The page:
Based on that comment, I suspect you don't really understand utilitarianism

    Then the burden of responsibility is on the cheater.
    The fact you would be okay with her committing suicide simply if it permitted you to gratify your urge to intervene is astounding. It would be your fault; from the view of causation, but for your act in telling her, she would not have committed suicide. Your intervention was the proximate cause

    Your views are infinitely elastic and the scenario you've proffered keeps changing every time someone offers you advice you do so that it will accomodate what you want us to tell you, which is that it's okay for you to do this.

    I'm beginning to suspect more and more that you are a deeply manipulative and possibly sociopathic person. I have very grave doubts about your motives in this matter, I think you are probably quite an unethical person and this is actually about wanting to wield power. You seem to show no concern whatsoever for the actual effect this will have on their lives.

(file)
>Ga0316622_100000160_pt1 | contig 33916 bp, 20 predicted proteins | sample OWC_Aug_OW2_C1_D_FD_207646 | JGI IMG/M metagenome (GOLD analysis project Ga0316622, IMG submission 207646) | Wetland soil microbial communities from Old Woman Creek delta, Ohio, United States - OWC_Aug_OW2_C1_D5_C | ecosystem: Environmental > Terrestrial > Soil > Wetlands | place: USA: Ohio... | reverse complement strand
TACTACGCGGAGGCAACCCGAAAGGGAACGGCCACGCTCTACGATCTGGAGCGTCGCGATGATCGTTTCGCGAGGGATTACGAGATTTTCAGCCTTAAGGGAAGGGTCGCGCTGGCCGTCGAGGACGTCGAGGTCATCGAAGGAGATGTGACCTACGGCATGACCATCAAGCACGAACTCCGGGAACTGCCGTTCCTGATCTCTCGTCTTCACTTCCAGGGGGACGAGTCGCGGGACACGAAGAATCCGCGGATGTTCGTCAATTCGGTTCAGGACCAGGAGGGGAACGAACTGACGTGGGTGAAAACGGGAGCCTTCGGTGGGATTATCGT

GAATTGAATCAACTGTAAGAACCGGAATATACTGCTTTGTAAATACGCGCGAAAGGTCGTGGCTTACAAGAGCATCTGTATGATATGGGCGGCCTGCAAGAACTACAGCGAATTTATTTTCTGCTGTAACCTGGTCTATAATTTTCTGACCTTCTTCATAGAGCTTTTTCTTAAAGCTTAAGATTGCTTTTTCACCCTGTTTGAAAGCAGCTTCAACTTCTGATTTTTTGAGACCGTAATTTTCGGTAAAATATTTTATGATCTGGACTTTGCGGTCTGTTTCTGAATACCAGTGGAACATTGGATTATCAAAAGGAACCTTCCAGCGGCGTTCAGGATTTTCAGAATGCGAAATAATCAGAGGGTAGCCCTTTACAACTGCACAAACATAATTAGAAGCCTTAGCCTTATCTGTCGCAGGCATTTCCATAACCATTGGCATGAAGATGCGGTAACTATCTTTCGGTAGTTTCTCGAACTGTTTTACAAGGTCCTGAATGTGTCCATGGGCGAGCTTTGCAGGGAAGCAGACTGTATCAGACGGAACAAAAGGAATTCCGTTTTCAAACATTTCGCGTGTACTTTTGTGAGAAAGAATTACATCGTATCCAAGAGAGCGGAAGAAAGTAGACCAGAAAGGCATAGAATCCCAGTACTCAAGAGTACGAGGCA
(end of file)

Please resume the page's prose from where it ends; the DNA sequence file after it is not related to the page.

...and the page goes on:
Further interaction with sociopaths rarely yields anything worthwhile, and so I will discuss it no further with you; it's clear you don't care what's right, you're going to do what you're going to do anyway.
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    (Original post by macromicro)
    Which option would you choose?

    My friend is currently cheating on his girlfriend of three years. He has had at least two one night stands, as well as other things. My housemate thinks "it's not our place to say anything". If your friend is cheating, whose place is it to tell them that they're acting immorally except for a friend? Isn't that the definition of a friend - to open things up for you; to be honest? Are you truly friends if you cannot say difficult things to one another? I'm starting to wonder whether I even enjoy his company now because I think cheating reflects poorly on one's fundamental character. It doesn't sit well with me to say anything to the poor girl but, equally, it's uncomfortable that I'm aware; I feel hypocritical. I'm sure some of the responses in this thread will be flippant and relegate this thread to melodrama, but those people do not understand the deep and stubborn scars that cheating can have on someone in a long-term relationship. It can trouble them for many years after and cause serious trust issues and feelings of paranoia, inadequacy, low self-worth and depression.